The Home Office has said more than 1,200 troublemakers with a history of football-related disorder have been banned from going to the World Cup in Russia.
The Football Banning Orders Authority, part of the Home Office, has ordered 1,312 individuals subject to football banning orders who hold a passport to surrender it to police.
The latest figures show that of the 1,312 Britons who are subject to orders that stop them from travelling to overseas games, 1,254 have either decided to hand over the documents voluntarily, were forced to do so, or did not own a passport in the first place.
Police are now undertaking efforts to root out the 58 remaining passports to make sure they are not able to travel to the football tournament, which gets underway on Thursday.
They will also be deployed at UK ports during the 21st World Cup to stop any suspected troublemakers from managing to get to Moscow.
Football banning orders – which can last for up to 10 years – aim to bar hooligans from travelling to international sporting events. Breaching a banning order is a criminal offence and can lead to a fine of up to £5,000 and a six-month prison sentence.
Deputy Chief Constable Mark Roberts, the national lead for football policing, said: “Ahead of the World Cup, a comprehensive policing operation has been in place across the country to account for passports of those on banning orders, which has once again seen only a handful of those outstanding.
“The legislation used for banning orders is the most effective of its kind, and affords us the ability to ensure the vast majority of England supporters travelling to Russia are genuine fans who simply want to enjoy the tournament.”
Up to 10,000 British fans are expected to travel to Moscow for the tournament – with concerns raised over possible racist and homophobic intimidation and the threat of violence and anti-British sentiment from Russian football hooligans.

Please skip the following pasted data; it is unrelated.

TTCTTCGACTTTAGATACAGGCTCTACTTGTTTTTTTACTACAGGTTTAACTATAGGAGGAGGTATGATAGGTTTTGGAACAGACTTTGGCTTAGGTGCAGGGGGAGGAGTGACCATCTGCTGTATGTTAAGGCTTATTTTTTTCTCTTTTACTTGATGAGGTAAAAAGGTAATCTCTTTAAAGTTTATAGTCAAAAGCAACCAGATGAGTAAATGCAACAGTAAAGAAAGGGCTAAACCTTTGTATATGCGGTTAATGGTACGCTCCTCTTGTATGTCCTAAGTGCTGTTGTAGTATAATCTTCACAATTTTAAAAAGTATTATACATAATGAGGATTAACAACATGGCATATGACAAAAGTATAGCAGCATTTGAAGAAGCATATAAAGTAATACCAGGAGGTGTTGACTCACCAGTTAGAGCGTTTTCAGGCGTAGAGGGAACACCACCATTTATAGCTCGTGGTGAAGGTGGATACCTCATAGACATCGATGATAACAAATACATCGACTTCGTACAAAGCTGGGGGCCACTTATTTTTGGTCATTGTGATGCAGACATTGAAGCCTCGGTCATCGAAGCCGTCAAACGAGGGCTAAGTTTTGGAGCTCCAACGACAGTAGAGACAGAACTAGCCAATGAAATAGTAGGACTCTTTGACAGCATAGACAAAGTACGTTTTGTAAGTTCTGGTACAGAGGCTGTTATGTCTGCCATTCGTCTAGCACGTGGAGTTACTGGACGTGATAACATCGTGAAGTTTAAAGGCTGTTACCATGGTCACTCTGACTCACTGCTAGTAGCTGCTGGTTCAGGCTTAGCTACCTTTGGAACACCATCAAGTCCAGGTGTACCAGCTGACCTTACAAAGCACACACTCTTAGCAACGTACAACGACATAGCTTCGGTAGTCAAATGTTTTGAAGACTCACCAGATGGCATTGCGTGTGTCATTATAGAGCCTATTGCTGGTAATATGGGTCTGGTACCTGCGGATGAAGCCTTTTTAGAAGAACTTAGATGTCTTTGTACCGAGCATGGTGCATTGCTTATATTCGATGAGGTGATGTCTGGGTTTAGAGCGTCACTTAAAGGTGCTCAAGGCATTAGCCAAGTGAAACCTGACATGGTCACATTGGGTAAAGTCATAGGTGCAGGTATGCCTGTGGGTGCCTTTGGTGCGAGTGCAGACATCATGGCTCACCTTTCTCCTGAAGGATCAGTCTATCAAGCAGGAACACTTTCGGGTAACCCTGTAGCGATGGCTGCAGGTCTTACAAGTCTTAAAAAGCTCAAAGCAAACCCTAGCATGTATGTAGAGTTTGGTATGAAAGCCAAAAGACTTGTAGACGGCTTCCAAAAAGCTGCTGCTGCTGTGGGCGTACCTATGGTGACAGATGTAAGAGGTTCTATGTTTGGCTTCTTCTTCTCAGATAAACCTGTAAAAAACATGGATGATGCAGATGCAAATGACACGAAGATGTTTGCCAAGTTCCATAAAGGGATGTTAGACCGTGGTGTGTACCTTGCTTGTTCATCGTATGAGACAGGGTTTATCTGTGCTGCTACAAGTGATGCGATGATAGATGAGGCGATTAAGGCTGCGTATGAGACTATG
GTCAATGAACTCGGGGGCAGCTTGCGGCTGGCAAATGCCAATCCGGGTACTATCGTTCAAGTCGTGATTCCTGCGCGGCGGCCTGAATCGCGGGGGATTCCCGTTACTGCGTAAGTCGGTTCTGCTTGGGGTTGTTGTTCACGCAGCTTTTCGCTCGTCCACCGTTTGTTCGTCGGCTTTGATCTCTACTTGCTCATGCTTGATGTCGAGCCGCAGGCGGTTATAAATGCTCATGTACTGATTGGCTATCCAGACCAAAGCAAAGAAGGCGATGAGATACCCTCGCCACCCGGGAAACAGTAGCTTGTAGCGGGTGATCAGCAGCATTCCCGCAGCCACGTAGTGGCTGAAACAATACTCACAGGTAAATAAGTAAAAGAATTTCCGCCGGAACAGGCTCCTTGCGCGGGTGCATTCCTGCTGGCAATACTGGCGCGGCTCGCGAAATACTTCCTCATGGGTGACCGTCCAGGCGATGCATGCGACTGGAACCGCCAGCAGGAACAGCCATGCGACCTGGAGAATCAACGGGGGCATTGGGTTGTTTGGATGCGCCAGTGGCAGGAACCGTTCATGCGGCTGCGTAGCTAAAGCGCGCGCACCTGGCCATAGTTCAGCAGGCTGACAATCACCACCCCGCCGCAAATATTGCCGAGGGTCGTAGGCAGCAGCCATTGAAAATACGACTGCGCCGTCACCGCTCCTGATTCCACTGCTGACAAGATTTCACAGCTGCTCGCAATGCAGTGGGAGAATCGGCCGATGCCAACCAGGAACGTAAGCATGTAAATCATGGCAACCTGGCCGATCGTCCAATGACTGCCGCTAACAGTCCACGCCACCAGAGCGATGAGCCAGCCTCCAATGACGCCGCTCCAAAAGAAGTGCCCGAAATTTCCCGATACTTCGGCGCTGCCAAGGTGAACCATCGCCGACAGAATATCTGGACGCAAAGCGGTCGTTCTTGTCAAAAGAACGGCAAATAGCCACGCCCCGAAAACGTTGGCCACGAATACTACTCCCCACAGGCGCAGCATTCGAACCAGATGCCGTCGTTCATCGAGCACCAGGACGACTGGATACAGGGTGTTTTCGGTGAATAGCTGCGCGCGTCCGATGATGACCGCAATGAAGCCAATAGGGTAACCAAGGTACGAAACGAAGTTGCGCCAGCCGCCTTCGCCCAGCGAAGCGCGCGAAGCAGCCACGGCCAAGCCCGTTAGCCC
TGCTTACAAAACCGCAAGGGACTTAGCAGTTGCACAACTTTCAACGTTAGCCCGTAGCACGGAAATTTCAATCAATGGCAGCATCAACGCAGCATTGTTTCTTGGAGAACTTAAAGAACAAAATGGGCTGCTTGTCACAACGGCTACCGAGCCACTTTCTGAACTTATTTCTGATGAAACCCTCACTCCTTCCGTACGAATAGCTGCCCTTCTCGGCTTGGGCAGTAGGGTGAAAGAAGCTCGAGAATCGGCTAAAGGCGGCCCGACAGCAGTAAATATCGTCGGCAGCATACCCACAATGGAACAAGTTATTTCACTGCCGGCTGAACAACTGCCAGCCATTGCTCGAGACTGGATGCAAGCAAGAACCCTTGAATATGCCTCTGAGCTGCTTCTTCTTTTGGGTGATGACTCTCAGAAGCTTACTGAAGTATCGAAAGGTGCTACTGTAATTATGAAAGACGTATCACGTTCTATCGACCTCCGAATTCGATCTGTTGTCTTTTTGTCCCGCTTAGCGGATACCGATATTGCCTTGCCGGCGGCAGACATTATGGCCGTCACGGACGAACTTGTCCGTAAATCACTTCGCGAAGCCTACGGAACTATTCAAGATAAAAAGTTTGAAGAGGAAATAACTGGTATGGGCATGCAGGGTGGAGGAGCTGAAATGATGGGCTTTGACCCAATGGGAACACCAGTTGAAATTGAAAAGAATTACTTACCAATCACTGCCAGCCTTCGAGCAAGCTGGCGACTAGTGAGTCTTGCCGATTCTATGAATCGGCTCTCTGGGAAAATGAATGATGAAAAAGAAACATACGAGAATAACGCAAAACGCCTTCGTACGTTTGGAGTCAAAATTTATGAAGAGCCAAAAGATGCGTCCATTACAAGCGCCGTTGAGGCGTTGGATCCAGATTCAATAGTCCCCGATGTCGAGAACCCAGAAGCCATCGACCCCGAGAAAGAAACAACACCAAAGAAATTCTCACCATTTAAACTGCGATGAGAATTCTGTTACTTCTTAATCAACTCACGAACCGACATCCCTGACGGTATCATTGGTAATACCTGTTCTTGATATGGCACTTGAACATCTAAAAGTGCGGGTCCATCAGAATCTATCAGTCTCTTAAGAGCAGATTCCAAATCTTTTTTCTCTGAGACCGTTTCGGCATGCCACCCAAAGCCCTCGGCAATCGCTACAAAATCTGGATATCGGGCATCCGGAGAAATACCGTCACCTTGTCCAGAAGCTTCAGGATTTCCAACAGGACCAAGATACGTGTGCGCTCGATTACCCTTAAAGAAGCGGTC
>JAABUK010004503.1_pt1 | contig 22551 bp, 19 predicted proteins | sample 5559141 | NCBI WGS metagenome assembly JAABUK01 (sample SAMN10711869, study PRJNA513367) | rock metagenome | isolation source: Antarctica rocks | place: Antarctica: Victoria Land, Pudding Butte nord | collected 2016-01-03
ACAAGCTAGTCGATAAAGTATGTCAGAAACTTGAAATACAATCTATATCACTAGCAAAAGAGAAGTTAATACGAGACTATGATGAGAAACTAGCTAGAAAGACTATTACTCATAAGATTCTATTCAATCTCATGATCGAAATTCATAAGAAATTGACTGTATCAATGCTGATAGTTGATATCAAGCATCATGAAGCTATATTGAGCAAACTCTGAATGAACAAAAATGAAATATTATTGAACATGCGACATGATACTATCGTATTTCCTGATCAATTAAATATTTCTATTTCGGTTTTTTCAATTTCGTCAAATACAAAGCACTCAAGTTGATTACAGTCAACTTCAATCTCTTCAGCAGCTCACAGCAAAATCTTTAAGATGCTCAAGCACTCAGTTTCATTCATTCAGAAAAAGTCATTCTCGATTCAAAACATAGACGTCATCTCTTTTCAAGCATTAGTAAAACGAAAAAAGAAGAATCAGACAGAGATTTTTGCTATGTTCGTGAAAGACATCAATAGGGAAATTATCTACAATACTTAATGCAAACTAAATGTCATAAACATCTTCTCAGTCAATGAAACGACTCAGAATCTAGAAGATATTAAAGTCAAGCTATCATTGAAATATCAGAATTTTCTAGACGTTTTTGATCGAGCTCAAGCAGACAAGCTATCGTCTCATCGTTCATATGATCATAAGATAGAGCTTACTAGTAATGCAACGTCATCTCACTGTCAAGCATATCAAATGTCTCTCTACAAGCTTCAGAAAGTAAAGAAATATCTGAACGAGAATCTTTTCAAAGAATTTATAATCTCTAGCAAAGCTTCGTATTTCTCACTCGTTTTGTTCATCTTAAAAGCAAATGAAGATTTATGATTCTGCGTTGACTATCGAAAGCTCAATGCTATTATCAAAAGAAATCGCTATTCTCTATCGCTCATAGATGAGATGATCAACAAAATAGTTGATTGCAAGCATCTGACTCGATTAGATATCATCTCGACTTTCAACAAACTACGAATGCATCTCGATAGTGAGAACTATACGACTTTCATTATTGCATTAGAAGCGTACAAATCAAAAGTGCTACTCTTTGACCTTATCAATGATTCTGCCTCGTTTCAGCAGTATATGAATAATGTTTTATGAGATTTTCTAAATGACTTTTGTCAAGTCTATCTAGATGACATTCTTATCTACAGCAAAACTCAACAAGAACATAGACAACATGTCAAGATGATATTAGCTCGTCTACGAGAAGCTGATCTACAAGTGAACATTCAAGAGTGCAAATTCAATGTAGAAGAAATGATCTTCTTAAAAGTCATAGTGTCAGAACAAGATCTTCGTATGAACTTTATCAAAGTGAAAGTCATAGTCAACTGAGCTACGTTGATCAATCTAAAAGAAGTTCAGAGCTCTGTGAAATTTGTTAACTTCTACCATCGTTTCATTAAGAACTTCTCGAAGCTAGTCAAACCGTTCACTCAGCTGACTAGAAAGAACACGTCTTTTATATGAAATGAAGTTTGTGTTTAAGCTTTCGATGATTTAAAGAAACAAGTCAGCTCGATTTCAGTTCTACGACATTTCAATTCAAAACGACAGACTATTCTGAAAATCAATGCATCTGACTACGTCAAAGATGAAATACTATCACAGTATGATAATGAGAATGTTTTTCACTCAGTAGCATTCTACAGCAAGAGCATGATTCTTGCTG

Russian hooligans have a history of violent clashes with opposing teams – during the 2016 European Championships in France at least five Britons were left seriously injured and 30 needing hospital treatment.
Police will hold the passports of those seized until the final of the World Cup on 15 July.
A UK policing delegation will travel to Russia – at the request of the host country – to work with their local counterparts to help in making sure there is a safe and trouble-free tournament for England fans.
Nick Hurd, the minister for policing and the fire service said: “The World Cup is a festival of football and is no place for violence or disorder. The UK’s system of football banning orders is unique and means that people intent on causing trouble in Russia will instead be staying at home.”
“I’m grateful to police forces for taking the necessary enforcement action to ensure that these thugs won’t be able to ruin the tournament for real fans.”
Last month an influential committee of UK MPs raised fears over “heightened risks” faced by LGBT+ and ethnic minority football fans if they attend the forthcoming tournament.
MPs remain particularly concerned about lack of “specific provisions” to protect BAME and LGBT+ football fans, who already face additional risks of attack and persecution in a country whose government has taken “little action to combat homophobia”, the report said.